Trucker TV, Take Two

Clarity Media Systems is not ready to give up plans to install TV transmitters using 2 GHz cable relay service and broadcast auxiliary service spectrum.

In May, the FCC Media Bureau denied Clarity’s applications and waiver request for a multichannel video service, which uses this portion of the spectrum and has been called “Trucker TV.” Clarity wanted to implement it at more than 250 Flying J truck stop locations across the country.

In early June, Clarity filed an Application for Review of the FCC action. The company stated that, “The Bureau, in a spectacularly flawed decision, has rejected all of Clarity’s well-supported arguments and showings, in favor of speculation and rabid NIMBYism from entrenched media powers and their agent trade associations.”

Clarity went on to say that its proposed system and local BAS/ENG service could co-exist and that it served the public interest. The decision review request concluded, “For all the reasons that are on record in this proceeding, the Commission must now reverse the Bureau’s dreadful decision, reinstate the Clarity applications nunc pro tunc, and grant both the waivers and the underlying applications.”

Clarity dismissed claims its system would interfere with broadcast ENG operations, emphasizing its system would not cause interference to broadcast auxiliary operations due to the low power of the transmitters and procedures that would allow a broadcaster using 2 GHz spectrum to shut down the transmitters if interference resulted or if it expected interference. Clarity indicated that it would shut down its transmitters even if they were not positively identified as the source of interference. The Application for Review states, “When a licensee can shut down a theoretical source of harmful interference the instant any interference appears by making one phone call to a number pre-placed right in front of its nose, the possibility of the licensee enduring harmful interference from that source, unless the licensee chooses to do so, is zero.”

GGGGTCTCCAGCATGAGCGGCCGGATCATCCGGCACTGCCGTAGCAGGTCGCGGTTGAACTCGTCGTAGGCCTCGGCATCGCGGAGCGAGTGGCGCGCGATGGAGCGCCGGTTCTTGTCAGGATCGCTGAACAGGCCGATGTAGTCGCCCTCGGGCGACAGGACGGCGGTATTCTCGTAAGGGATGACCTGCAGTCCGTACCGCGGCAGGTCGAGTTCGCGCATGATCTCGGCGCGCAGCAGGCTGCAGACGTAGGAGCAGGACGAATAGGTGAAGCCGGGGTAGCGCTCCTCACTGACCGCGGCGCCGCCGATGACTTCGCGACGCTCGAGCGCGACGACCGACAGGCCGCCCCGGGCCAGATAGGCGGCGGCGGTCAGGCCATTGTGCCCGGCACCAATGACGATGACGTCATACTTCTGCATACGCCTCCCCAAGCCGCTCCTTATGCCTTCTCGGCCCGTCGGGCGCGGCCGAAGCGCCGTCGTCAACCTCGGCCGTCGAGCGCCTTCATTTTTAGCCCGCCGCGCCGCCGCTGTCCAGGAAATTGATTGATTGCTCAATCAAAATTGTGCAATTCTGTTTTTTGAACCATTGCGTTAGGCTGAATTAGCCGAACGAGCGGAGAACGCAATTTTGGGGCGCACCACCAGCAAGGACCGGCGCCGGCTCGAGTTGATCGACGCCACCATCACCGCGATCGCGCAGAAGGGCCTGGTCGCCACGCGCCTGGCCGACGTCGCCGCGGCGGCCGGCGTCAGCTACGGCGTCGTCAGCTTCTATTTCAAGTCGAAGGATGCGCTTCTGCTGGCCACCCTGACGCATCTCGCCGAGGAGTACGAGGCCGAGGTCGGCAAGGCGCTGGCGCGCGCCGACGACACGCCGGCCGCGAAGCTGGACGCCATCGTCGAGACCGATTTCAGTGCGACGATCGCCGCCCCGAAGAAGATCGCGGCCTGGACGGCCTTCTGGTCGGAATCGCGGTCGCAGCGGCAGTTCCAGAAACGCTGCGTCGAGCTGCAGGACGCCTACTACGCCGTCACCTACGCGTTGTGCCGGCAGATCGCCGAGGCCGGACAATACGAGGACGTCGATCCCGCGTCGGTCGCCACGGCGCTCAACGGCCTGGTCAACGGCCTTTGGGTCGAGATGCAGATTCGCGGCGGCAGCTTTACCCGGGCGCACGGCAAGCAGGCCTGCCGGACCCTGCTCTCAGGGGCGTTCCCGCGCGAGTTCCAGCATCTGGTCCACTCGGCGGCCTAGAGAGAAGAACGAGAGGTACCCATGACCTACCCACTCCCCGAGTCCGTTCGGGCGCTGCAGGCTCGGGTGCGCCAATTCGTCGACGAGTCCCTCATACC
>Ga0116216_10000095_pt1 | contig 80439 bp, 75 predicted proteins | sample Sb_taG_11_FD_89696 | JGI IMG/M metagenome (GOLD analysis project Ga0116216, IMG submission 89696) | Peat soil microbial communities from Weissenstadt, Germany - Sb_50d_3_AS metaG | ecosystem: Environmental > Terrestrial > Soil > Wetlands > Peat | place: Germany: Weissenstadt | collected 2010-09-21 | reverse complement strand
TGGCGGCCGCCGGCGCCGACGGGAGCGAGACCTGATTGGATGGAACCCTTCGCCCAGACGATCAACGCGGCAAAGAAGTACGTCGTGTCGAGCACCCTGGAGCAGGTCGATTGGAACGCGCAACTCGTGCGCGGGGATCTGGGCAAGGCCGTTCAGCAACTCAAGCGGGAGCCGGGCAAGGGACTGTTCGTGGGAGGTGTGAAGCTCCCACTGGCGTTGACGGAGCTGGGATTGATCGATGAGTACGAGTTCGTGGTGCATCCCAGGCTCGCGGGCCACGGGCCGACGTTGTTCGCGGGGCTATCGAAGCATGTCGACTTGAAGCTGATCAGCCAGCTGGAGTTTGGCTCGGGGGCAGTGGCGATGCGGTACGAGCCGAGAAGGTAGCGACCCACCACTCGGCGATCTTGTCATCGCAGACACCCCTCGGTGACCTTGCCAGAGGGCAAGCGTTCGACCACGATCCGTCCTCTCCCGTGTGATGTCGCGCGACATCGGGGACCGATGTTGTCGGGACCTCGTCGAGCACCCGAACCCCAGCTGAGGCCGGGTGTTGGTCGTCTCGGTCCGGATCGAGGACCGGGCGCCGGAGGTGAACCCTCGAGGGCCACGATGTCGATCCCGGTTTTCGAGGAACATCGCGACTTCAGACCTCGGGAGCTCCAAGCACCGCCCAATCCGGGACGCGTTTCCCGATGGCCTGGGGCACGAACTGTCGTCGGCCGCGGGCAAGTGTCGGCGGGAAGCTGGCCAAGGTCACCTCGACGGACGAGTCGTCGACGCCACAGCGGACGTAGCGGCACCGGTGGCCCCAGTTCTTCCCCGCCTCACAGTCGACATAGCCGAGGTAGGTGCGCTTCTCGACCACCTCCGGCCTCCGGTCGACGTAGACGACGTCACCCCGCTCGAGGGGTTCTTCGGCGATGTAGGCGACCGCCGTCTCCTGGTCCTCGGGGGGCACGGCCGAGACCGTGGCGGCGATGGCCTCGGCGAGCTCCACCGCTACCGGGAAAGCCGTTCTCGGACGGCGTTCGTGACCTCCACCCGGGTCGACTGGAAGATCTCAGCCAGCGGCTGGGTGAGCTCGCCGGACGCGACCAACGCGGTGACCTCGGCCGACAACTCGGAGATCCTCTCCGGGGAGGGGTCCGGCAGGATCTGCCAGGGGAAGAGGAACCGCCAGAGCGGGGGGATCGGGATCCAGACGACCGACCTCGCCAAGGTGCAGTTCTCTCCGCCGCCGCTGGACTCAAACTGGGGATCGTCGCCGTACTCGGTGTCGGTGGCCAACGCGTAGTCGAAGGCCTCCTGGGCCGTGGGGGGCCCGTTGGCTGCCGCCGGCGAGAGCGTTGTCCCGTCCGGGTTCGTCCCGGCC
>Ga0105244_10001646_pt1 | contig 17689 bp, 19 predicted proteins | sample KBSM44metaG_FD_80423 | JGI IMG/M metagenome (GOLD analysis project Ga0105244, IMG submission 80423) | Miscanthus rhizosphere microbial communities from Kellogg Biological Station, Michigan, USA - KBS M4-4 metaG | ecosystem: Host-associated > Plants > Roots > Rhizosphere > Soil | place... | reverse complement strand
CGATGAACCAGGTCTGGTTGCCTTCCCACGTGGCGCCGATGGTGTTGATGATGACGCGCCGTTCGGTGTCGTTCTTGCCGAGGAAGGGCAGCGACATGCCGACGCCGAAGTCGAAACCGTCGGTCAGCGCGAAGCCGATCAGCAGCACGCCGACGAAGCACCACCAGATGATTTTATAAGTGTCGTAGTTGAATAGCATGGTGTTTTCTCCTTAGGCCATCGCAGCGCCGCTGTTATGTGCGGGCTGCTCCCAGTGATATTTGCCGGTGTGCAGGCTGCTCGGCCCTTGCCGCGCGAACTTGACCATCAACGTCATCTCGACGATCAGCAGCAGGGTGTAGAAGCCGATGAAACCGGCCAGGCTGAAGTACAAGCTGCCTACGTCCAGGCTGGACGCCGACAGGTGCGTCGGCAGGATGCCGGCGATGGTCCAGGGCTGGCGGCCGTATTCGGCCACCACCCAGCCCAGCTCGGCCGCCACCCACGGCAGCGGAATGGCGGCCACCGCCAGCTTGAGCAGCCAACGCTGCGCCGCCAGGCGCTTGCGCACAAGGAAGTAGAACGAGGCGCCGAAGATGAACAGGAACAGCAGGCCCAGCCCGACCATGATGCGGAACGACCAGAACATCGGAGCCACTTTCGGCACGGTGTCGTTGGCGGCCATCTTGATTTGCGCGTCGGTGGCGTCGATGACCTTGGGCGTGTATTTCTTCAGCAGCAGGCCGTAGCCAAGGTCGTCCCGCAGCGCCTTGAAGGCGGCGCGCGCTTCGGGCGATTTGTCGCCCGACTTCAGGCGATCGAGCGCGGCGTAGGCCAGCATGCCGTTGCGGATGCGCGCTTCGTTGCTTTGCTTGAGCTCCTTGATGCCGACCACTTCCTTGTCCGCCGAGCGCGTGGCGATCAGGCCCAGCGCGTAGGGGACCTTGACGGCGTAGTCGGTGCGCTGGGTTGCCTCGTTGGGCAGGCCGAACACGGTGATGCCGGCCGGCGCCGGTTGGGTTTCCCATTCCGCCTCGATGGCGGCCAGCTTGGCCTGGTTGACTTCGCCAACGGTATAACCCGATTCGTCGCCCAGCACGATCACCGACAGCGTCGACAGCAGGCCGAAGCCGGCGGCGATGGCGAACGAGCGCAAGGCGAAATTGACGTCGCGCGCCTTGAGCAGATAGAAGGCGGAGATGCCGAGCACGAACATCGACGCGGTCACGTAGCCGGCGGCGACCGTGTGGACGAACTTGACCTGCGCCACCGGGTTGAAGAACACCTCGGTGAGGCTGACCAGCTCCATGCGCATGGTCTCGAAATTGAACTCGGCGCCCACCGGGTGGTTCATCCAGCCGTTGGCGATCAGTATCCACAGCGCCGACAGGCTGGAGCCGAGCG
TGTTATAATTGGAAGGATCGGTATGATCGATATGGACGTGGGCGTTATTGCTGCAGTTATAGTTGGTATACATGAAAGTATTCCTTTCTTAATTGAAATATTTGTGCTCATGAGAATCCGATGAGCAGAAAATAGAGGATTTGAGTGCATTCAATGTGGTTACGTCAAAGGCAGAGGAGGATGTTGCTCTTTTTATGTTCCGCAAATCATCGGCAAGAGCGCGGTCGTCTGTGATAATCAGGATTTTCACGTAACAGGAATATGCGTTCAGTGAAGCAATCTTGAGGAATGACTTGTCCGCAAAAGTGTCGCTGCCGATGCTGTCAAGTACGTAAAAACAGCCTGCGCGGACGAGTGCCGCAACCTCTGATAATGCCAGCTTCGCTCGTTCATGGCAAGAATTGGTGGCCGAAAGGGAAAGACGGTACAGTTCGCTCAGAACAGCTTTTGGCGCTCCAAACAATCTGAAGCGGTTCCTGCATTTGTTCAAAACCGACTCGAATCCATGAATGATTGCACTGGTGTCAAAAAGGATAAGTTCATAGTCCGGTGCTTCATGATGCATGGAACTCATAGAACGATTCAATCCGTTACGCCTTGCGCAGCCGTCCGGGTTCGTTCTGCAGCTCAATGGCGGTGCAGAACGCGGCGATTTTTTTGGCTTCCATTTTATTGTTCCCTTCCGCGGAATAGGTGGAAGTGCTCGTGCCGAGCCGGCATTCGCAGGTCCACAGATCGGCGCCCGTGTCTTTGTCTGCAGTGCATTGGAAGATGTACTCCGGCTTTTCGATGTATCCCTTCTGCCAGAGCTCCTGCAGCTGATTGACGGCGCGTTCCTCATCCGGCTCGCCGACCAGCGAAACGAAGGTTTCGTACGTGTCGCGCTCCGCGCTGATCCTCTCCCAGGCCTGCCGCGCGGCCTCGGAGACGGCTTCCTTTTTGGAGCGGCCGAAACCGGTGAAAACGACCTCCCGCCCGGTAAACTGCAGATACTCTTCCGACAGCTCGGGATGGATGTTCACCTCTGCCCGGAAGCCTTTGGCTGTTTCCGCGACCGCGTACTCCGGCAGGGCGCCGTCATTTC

Clarity said the Media Bureau erred in determining that the public interest benefits of the system would not outweigh the potential for interference to other users of this spectrum. The filing describes the large population of truck drivers and the amount of time they spend on the road and, during mandatory rest periods, at truck stops. It also touts the unique ability of the system to inform truck drivers of abducted or missing children. This argument is supported in a filing by the KlaasKids Foundation.

This week, the Society of Broadcast Engineers filed an Opposition to Application for Review, asking the Commission to deny the KlassKids and Clarity Applications for Review or affirm the Media Bureau’s decision. SBE points out that the missing child alert channel would be only one of many channels Clarity is proposing and questions whether many truckers would pay a fee for the service and tune to the “lost kids” channel. SBE suggests Clarity could run the channel on a closed circuit MATV system inside the truck stop without the need for any FCC licenses, rule waivers, or truckers needing to first purchase “Trucker TV.”

SBE found Clarity’s argument that the immediate shutdown, with “no questions asked,” of an operating “Trucker TV” system based on a phone call by a BAS licensee experiencing interference to be unbelievable. SBE noted that Clarity failed to provide “any credible and independent documentation” of its claim that DBS should not be considered as a readily available MVPD (multichannel video programming distributor) signal source.

SBE points out that although Clarity cited local program origination on multichannel video distribution systems was one of the purposes of the Part 78 CARS rules, Clarity is not proposing any local origination.

SBE raises concerns that even if Clarity is able to avoid causing interference to broadcasters, other parties are likely to file “me too” applications to offer similar services using broadcast ENG spectrum if Clarity is allowed to build out its system. Obviously, this would increase the potential for interference, especially if the “me too” systems did not offer the same protection mechanisms Clarity is proposing.